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House unit OKs Brady Bill; Senate amendment proposes trust fund.

The NLC-supported Brady Bill was approved by the House Judiciary Committee 23-12, last week, and is scheduled for consideration by the full House on Wednesday Nov. 10.

As it stands, the bill would authorize $100 million per year, beginning in 1994, to phase in an instant background check system and would require a five day waiting period for any person who wants to purchase a handgun.

Both the House and Senate began debate over anti-crime bills last week. Only the House completed the task. The House approved four authorizing bills, three of which would provide important federal assistance to cities and towns for local anti-crime activities.

A key initiative would provide $3.5 billion - ever six years - to hire and rehire 50,000 police officers for community policing activities. Two others would fund grants for substance abuse programs in local correctional facilities and programs to reduce juvenile gang activities.

The fourth, although not targeted directly toward municipalities, would address local concerns about drug-addicted criminals being released back into the community without treatment. This bill would establish residential treatment programs within federal prisons.

In total, of the six bills reported out of the Judiciary Committee, the House approved four and rejected one, another is currently under consideration in the Education and Labor Committee. A Procedure, reserved for non-controversial bills in which a two-thirds vote is required for passage, was used to move the four bills on the floor.

The Senate

In the Senate, overwhelming bipartisan support helped to pass an amendment effectively doubling the authorization level for its crime bill to $22.3 billion over five years. Senate Appropriations Committee Chairman Robert Byrd (D-W.V.) was chief sponsor of the amendment, which proposes the creation of a "violent crime reduction trust fund" financed by the savings achieved through reductions in federal jobs.

Unlike the House, the Senate has retained an omnibus package. however, Senate Judiciary Committee Chairman, Joseph Biden (D-Del.) introduced a new bill, November 1. In addition to increasing the authorization amount for the "cops on the beat" initiative, one significant change from the original bill, S. 1488, is the removal of the police officers bill of rights study provisions. As the bill went to the floor, it is fully expected that a federally mandated police officers' bill of rights will be offered as an amendment to the anticrime package. NLC strongly opposes such a mandate.

The House

Measure HR 3355, approved by voice vote, would provide $3.5 billion over six years to hire or rehire new police officers for communities policing activities. Sixty percent of the funds would target hiring and rehiring. The remaining 40 percent would be reserved for other grant projects including increasing the number of police for pro-active youth activities, early intervention programs, and programs to reduce officer court appearances.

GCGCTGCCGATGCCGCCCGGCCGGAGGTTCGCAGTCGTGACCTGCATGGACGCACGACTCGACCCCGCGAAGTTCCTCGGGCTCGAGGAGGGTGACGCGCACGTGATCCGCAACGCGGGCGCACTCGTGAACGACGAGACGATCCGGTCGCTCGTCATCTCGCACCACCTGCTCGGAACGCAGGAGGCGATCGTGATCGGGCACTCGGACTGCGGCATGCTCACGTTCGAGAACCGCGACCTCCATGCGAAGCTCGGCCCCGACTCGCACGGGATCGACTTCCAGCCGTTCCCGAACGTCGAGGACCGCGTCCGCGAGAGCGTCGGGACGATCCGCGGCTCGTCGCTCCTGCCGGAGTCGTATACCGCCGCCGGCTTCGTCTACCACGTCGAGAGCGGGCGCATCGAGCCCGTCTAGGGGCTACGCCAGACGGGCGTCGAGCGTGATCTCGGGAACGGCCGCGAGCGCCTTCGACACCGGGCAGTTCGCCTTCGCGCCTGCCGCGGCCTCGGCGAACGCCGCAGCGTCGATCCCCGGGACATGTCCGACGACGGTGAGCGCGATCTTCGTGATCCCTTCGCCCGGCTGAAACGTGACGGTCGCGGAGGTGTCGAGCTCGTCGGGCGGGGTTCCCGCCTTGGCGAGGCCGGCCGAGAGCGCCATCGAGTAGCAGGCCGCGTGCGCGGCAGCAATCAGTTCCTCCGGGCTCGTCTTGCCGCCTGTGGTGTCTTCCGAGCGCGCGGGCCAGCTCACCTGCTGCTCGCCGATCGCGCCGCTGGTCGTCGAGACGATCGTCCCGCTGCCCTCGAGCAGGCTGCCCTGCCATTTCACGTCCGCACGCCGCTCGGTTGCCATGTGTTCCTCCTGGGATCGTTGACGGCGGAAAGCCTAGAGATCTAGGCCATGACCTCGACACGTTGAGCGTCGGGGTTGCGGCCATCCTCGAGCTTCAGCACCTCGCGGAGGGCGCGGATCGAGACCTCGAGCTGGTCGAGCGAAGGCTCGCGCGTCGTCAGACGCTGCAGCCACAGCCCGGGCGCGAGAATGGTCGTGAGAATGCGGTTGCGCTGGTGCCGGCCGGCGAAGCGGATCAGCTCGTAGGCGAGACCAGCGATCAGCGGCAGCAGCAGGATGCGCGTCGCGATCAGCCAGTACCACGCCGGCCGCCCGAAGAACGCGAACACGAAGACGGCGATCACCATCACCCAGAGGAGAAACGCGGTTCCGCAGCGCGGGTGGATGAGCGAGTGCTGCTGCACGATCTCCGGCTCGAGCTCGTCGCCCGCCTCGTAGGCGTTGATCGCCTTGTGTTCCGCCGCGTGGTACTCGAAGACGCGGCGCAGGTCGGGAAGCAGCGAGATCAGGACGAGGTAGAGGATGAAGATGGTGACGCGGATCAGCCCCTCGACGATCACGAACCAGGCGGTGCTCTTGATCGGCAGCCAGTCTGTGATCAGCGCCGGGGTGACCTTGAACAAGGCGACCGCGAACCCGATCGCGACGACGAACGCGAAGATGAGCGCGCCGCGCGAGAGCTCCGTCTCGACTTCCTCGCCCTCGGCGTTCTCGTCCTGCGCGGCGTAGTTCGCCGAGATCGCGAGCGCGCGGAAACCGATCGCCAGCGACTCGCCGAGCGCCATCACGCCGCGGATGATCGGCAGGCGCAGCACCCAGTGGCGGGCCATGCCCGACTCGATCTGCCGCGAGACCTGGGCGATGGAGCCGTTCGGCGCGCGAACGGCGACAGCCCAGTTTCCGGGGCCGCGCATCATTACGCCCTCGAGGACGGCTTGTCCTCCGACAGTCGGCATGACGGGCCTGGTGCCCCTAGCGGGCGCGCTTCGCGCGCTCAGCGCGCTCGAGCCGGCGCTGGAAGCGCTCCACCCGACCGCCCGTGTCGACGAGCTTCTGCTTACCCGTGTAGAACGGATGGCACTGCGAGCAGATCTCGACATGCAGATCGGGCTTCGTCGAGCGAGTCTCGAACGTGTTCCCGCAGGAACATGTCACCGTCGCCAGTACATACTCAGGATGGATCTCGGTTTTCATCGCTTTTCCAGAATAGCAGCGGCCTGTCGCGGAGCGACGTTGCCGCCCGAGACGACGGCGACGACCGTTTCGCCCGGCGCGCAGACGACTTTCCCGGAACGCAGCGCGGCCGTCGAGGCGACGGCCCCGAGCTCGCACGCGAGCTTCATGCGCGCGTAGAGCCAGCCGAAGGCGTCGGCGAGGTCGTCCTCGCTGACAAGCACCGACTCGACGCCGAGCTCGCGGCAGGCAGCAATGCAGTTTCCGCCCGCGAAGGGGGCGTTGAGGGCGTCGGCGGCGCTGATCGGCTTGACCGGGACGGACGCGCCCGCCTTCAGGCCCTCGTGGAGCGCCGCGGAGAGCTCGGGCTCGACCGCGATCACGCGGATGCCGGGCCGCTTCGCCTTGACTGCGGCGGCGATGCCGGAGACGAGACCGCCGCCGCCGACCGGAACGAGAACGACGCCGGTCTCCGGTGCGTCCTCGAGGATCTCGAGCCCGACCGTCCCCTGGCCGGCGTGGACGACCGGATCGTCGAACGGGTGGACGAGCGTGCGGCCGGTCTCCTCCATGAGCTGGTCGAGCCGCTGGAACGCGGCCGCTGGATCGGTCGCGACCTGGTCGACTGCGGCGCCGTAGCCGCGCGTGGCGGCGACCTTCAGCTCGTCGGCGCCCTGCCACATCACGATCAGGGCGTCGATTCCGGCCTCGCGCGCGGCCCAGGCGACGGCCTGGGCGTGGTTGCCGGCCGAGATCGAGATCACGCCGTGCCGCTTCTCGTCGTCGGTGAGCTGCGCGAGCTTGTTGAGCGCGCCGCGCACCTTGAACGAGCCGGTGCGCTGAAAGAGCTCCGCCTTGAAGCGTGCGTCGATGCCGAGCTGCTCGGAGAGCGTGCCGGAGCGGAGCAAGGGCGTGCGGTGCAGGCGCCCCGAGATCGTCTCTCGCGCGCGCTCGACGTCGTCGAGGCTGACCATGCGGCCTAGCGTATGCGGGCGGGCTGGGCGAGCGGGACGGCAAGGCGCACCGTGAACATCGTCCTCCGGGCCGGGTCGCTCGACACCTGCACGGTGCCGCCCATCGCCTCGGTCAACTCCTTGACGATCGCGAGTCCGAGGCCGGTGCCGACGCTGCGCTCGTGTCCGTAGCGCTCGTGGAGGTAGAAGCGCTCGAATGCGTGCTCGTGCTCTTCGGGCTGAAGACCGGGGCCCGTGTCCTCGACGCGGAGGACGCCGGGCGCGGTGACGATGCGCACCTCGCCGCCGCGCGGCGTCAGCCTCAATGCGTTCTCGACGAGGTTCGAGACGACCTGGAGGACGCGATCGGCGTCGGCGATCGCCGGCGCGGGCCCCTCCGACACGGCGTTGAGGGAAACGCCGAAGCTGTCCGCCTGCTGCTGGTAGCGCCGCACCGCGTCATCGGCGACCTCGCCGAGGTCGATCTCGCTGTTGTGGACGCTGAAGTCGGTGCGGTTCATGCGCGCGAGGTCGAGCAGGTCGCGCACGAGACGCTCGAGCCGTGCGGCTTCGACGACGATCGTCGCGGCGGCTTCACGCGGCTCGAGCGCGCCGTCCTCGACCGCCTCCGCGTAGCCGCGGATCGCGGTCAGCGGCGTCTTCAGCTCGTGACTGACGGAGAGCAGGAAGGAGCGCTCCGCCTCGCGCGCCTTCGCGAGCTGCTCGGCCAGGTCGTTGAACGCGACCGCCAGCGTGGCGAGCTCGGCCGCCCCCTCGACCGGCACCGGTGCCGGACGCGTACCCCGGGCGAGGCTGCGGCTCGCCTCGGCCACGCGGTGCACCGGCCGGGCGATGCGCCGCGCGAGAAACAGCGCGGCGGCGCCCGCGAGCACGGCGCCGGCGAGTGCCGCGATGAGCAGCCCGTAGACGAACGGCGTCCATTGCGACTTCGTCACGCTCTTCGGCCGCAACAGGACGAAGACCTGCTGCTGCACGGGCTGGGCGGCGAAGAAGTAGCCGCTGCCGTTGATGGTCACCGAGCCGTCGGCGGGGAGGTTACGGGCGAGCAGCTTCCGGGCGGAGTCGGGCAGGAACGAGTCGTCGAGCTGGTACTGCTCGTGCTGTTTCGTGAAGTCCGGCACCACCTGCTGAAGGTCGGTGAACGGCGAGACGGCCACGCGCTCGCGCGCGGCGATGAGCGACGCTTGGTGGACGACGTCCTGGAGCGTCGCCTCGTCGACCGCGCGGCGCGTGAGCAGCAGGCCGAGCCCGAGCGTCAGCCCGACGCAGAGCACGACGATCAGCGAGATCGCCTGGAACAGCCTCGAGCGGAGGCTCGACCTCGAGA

Provisions to determine how the total authorization was to be allocated was modified between committee markup and floor action.

As in the original bill, cities of all sizes would be eligible to apply for grants. What changed is how the funds would split between those cities with populations over 100,000 and those below. The House-passed bill has the funds evenly split between cities with populations above 100,000 or multi-city consortiums with total populations over 100,000 that could apply directly to the Attorney General. Those with less than 100,000 population forward applications to the States for ranking. All applications passed through the States would then be forwarded to the Attorney General.

The overview of the other two bills, HR 3354 approved by a 394-32 vote and HR 3353 approved 413-12, can be found in the November 1 edition of The, Weekly.

The House rejected 235-192, HR 3351, a $200 million grant program to establish alternative methods of punishment for youth offenders. The legislation sought alternatives, such as boot camps, that would ensure the certainty of punishment, reduce recidivism, emphasize crime prevention and assist the victims of crime. One of the issues stopping the bill was the age of those individuals who would be eligible for these type programs.

The Police Officers' Bill of Rights Among those provisions in HR 3131 referred back to subcommittee is Title XI, Provisions Relating to Police Officers which includes the NLC-supported police bill of rights study provisions. The future of the study and when the matter of a federally mandated police bill of rights in the House will become an issue is uncertain. However, the Senate is poised to raise it at any time.
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Author:Quist, Janet
Publication:Nation's Cities Weekly
Date:Nov 8, 1993
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